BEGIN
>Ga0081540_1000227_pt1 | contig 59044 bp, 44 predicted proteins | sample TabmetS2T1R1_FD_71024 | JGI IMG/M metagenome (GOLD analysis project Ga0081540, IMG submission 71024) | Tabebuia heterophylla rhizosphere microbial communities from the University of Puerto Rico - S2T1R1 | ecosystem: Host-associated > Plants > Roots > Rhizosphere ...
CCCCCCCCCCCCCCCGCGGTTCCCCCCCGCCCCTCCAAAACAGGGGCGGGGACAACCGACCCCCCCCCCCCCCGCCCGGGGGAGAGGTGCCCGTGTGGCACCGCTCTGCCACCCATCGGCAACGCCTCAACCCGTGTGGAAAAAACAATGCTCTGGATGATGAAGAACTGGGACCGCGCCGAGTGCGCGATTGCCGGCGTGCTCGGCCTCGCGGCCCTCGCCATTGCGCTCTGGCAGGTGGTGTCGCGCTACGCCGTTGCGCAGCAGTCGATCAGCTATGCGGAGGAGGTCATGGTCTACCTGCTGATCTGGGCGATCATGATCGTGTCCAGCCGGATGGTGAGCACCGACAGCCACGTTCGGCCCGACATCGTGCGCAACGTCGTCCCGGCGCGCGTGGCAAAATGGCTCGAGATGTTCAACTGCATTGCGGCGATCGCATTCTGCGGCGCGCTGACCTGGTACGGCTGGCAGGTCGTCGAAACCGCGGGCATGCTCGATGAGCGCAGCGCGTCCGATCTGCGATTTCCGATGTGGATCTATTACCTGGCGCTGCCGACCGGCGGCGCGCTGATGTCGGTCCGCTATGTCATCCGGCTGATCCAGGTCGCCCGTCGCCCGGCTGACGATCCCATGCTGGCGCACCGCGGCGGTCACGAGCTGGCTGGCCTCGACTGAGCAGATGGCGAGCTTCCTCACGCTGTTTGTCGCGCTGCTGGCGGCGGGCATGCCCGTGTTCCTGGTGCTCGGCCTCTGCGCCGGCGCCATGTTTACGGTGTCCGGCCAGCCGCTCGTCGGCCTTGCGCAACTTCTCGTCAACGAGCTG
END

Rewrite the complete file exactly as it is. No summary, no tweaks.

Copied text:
>Ga0081540_1000227_pt1 | contig 59044 bp, 44 predicted proteins | sample TabmetS2T1R1_FD_71024 | JGI IMG/M metagenome (GOLD analysis project Ga0081540, IMG submission 71024) | Tabebuia heterophylla rhizosphere microbial communities from the University of Puerto Rico - S2T1R1 | ecosystem: Host-associated > Plants > Roots > Rhizosphere ...
CCCCCCCCCCCCCCCGCGGTTCCCCCCCGCCCCTCCAAAACAGGGGCGGGGACAACCGACCCCCCCCCCCCCCGCCCGGGGGAGAGGTGCCCGTGTGGCACCGCTCTGCCACCCATCGGCAACGCCTCAACCCGTGTGGAAAAAACAATGCTCTGGATGATGAAGAACTGGGACCGCGCCGAGTGCGCGATTGCCGGCGTGCTCGGCCTCGCGGCCCTCGCCATTGCGCTCTGGCAGGTGGTGTCGCGCTACGCCGTTGCGCAGCAGTCGATCAGCTATGCGGAGGAGGTCATGGTCTACCTGCTGATCTGGGCGATCATGATCGTGTCCAGCCGGATGGTGAGCACCGACAGCCACGTTCGGCCCGACATCGTGCGCAACGTCGTCCCGGCGCGCGTGGCAAAATGGCTCGAGATGTTCAACTGCATTGCGGCGATCGCATTCTGCGGCGCGCTGACCTGGTACGGCTGGCAGGTCGTCGAAACCGCGGGCATGCTCGATGAGCGCAGCGCGTCCGATCTGCGATTTCCGATGTGGATCTATTACCTGGCGCTGCCGACCGGCGGCGCGCTGATGTCGGTCCGCTATGTCATCCGGCTGATCCAGGTCGCCCGTCGCCCGGCTGACGATCCCATGCTGGCGCACCGCGGCGGTCACGAGCTGGCTGGCCTCGACTGAGCAGATGGCGAGCTTCCTCACGCTGTTTGTCGCGCTGCTGGCGGCGGGCATGCCCGTGTTCCTGGTGCTCGGCCTCTGCGCCGGCGCCATGTTTACGGTGTCCGGCCAGCCGCTCGTCGGCCTTGCGCAACTTCTCGTCAACGAGCTG